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A cave cut into a thin glacier turns the whole world blue.
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Bubbles from lake bottom collect and get frozen in layers of ice at Abraham’s Lake.
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A small frozen falls in Maligne Canyon, Jasper, which I illuminated with some flashlights.

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A section of Wapta Falls, frozen solid.
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The view from behind the frozen falls pictured below.

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The falls frozen over in Johnston Canyon, Banff
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Falls in Maligne Canyon make a perfect playground for ice climbers.
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The Mendenhall glacier in Juneau cuts its way around the cliffside in its slow descent.

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A small falls was encased in a giant bell of ice, with a hole just big enough for me to fit a lens in.

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A wall of ice shows a bit of the Athabasca glacier under a winter’s worth of snowfall.

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Kennecott, Alaska

A collection of shots that I’m still catching up on from last winter’s trip, this bunch from around Wrangell-St. Elias, a remote national park in Alaska, as well as the remains of a lot of mining history and abandoned structures dotted along the Alaskan and Yukon wilderness.

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The remains of an old roadhouse somewhere along the Yukon highway.
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The ruins of a concentration mill, 7 stories into a hill, overlooking a serene frozen lake.

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It’s wonderful the gov’t stepped up to preserve this amazing slice of American history, the Kennecott copper mining town, overlooking a massive glacier.

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A trestle towards an old mining town hangs on to its last legs in the remote Wrangell-St. Elias National Park in Alaska.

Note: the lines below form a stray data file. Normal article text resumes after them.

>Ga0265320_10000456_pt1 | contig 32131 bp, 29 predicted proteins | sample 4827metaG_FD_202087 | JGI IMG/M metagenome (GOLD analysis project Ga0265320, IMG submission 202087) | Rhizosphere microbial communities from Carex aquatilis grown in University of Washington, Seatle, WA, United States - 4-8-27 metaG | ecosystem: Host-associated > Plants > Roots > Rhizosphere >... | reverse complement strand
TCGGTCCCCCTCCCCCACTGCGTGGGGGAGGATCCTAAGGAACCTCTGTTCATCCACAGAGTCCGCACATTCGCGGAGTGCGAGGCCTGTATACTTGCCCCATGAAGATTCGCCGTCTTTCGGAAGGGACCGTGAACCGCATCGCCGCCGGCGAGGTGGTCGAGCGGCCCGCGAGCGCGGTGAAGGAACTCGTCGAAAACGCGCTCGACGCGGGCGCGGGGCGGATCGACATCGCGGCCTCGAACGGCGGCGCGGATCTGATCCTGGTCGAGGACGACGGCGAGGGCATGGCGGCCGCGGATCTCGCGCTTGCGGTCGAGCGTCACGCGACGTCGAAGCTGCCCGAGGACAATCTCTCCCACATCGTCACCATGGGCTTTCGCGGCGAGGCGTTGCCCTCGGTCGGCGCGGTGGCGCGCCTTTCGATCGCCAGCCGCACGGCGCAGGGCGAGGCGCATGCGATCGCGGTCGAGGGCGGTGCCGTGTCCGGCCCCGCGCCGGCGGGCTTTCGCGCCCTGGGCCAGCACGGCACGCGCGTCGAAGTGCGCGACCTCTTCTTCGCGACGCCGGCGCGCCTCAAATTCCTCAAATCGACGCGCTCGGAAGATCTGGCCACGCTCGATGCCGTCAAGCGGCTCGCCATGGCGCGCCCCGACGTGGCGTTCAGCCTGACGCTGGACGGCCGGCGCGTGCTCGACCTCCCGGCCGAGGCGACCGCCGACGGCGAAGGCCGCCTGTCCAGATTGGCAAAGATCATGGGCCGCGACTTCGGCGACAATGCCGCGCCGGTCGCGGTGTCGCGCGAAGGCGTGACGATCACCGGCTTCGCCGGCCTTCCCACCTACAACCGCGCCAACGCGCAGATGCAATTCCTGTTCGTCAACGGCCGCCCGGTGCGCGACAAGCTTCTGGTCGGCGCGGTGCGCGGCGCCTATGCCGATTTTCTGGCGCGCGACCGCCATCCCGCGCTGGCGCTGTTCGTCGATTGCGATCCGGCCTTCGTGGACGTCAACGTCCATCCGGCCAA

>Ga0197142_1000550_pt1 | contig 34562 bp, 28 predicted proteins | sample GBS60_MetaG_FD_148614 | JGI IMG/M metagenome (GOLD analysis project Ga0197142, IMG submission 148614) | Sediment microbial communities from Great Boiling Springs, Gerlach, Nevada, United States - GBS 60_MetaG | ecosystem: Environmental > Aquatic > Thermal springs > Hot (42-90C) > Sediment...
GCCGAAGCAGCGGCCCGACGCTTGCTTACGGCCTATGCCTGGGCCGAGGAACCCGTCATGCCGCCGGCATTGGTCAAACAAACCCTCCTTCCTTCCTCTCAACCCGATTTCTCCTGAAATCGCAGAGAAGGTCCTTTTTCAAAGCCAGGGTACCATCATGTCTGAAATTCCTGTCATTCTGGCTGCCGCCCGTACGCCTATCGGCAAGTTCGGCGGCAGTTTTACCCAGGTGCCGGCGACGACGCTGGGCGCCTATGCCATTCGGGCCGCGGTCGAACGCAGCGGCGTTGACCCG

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Hatcher Pass, AK in Autumn

Amazing how much a few months can change a place.  This is the same mountain pass from the previous post.  Definitely a different feel from when its not encased in 10 feet of snow, and made for a much more enjoyable hiking.

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Not sure where the pooch came from, but it was nice to have some company for bit til she trotted off down the mountain.

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I found her people but she went off exploring the mountain on her own.  I need a mountain dog…

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This guy’s got alpine travel figured out.  I think when my knee finally goes I’m gonna go this route.

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Sketchy crossings,  no problem for the slow and steady…

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Autumn found in pockets amongst the pine.  There were also entire mountainsides which were a blanket of yellow birch and spruce.

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I’d been on the road for a week at this point, and hadn’t found a shower in awhile.  This is me, debating whether to brave the cold and take a bath in this lovely little alpine lake… Frigid but completely worth it.

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Nice little ptarmigan, funny little birds and not in the least bit shy.

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Independence Mine and Hatcher’s Pass, Alaska

I’ve been bad about posting awhile, as I’d basically been living on the road for the last year or two.  But I’m back at the computer and ready to share what’s been my most prolific period yet.  The road took me from Los Angeles to northern Alaska in the dead of winter, and then right back up the following autumn with plenty of adventures in between.  There’s so much to show I’m not sure where to begin, so I’ll just start with my favorites and see where we end up.

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I was wandering around SE Alaska, restocking on supplies in Anchorage, when the cashier told me about a Independence Mine, an hour north in the mountains above Hatcher’s Pass.  What a tip! I found one of the coolest and most well-preserved historic sites I’ve stumbled upon. Even with snow shoes, it was one of those miserable hikes where every few steps I’d posthole up to my waist, but after battling the snow drifts and spending 2 hours to hike only a mile, the town did not disappoint!  I ended up making three trips here over the next week, and each night the changing weather and auroras made for a wonderful array of lighting to play with.

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There’s a whole other set of images from this location, that I took when I went back to Alaska the following autumn, so stay tuned and I’ll get those up here soon.